The young woman buried her head into my shoulder and sobbed, right in the middle of the exhibit hall.
Last weekend, my husband, Terry Kelly, and I attended a conference for the Association for the Promotion of Campus Activities. We’re reaching out to colleges, hoping to bring Love Fraud and How to Avoid It to students. It’s such an important message, as the reaction of the young lady proved.
At the age of 23, she had already suffered greatly because of a sociopath.
She met the guy when she was 17, and later they lived together. The young lady had an opportunity to work at a well-paying job—earning $60,000 a year—except that the guy didn’t want her to work. He didn’t want her to be independent, out of his control. That was the agenda—control—and eventually it lead to brutal sexual assault. The guy is now in jail.
I had an opportunity to present a 10-minute sample of my program to the students who were there to book special events for their campuses. The young lady was in the audience. I ran into her later in the buffet line, and she told me that at one point, she had been living in a domestic violence shelter.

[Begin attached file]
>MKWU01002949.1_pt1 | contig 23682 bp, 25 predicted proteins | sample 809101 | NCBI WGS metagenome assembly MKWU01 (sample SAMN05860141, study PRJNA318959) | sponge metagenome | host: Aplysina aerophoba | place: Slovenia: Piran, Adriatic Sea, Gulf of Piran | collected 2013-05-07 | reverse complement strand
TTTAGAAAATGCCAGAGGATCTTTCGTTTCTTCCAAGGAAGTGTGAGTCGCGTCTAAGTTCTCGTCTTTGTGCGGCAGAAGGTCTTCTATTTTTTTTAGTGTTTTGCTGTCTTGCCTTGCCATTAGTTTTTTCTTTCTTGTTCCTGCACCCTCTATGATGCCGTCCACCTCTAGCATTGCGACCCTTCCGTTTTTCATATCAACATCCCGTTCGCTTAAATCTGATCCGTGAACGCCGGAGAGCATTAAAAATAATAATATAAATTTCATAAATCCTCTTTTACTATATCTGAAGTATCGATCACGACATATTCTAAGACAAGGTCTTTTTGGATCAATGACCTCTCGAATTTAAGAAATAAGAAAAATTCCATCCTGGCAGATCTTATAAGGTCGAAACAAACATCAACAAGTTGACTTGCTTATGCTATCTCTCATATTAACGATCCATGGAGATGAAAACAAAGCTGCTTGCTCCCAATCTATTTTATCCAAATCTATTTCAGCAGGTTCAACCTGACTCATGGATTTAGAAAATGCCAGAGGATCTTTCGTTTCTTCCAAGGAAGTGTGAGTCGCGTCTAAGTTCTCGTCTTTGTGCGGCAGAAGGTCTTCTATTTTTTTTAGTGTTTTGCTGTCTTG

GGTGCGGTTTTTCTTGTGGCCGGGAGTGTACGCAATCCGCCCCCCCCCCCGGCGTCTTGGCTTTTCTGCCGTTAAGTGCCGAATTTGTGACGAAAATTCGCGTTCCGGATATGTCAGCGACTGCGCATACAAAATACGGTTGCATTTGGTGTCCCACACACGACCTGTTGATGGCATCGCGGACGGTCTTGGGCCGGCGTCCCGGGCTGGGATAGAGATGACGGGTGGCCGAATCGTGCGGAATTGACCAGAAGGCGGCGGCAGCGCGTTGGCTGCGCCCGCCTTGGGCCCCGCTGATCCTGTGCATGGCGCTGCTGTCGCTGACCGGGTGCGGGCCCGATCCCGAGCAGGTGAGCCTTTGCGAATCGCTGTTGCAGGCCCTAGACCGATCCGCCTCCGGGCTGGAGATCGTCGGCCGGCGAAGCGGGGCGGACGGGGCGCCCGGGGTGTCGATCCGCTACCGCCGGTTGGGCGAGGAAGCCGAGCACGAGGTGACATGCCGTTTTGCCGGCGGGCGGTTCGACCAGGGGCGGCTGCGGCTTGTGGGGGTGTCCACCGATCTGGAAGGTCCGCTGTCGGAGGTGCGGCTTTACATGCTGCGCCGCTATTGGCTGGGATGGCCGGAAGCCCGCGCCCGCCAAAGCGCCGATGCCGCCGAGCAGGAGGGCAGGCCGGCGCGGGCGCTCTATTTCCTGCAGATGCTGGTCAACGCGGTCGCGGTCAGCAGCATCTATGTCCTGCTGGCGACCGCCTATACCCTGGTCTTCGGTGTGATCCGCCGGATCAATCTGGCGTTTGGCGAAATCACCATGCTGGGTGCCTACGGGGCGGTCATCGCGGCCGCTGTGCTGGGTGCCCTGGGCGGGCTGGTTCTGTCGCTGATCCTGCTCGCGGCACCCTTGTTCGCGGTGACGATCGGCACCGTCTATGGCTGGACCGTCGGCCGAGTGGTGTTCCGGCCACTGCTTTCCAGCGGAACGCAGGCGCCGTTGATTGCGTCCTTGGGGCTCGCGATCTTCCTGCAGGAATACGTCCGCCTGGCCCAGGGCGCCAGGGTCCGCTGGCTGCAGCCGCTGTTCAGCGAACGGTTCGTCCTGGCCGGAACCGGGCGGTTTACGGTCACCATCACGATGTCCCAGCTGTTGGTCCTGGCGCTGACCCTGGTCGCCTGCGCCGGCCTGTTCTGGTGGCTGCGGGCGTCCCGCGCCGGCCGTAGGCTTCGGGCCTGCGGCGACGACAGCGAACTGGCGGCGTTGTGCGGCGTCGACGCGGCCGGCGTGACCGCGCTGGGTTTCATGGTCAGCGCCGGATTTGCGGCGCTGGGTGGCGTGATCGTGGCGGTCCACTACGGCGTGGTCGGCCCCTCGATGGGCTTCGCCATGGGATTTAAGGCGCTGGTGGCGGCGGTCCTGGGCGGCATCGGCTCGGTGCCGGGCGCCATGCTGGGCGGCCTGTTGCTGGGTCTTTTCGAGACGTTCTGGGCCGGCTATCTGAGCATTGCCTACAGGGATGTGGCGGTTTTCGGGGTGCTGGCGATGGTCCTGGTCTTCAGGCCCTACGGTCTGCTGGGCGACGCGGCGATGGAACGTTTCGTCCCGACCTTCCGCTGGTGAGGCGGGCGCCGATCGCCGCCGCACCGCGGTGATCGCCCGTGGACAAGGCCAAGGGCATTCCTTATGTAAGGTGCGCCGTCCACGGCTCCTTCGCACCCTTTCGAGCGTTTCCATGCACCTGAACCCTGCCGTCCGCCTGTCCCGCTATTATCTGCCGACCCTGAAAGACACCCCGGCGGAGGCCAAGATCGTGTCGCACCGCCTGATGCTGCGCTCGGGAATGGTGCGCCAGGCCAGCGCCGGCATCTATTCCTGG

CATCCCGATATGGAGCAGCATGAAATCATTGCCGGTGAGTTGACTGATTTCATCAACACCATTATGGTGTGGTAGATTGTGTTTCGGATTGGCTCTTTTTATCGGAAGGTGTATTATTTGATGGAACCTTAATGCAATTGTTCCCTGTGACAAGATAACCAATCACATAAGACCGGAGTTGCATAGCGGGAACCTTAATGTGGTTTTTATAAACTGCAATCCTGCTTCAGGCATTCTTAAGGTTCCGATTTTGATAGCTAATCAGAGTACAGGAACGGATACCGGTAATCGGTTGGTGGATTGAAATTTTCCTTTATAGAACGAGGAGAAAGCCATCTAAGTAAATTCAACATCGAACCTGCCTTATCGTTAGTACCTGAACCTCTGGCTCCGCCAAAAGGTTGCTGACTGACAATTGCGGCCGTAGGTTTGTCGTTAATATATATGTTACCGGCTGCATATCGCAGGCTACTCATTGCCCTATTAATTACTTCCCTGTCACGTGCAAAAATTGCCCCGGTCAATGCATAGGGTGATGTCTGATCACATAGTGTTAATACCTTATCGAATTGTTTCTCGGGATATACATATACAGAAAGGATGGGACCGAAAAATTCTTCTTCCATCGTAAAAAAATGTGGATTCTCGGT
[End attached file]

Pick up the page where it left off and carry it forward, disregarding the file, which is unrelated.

I invited her to stop by our exhibit booth to talk more. She did, and as she told me what happened, I could see that she was still traumatized, even though the relationship had ended three years earlier. I put my arm around her to hug her, and she broke down. Her body shook with sobs as the pain overwhelmed her.
I talked to her about facing it, about purging the emotional poison from her system, about how the only way out of the pain was through it. It was a process, and it would take as long as it took. But I also told her the other part of the process—letting in whatever joy she found in her life. Eventually, the balance would shift, with the joy overtaking the pain.
She understood what I was talking about, and I was grateful for the opportunity to help her.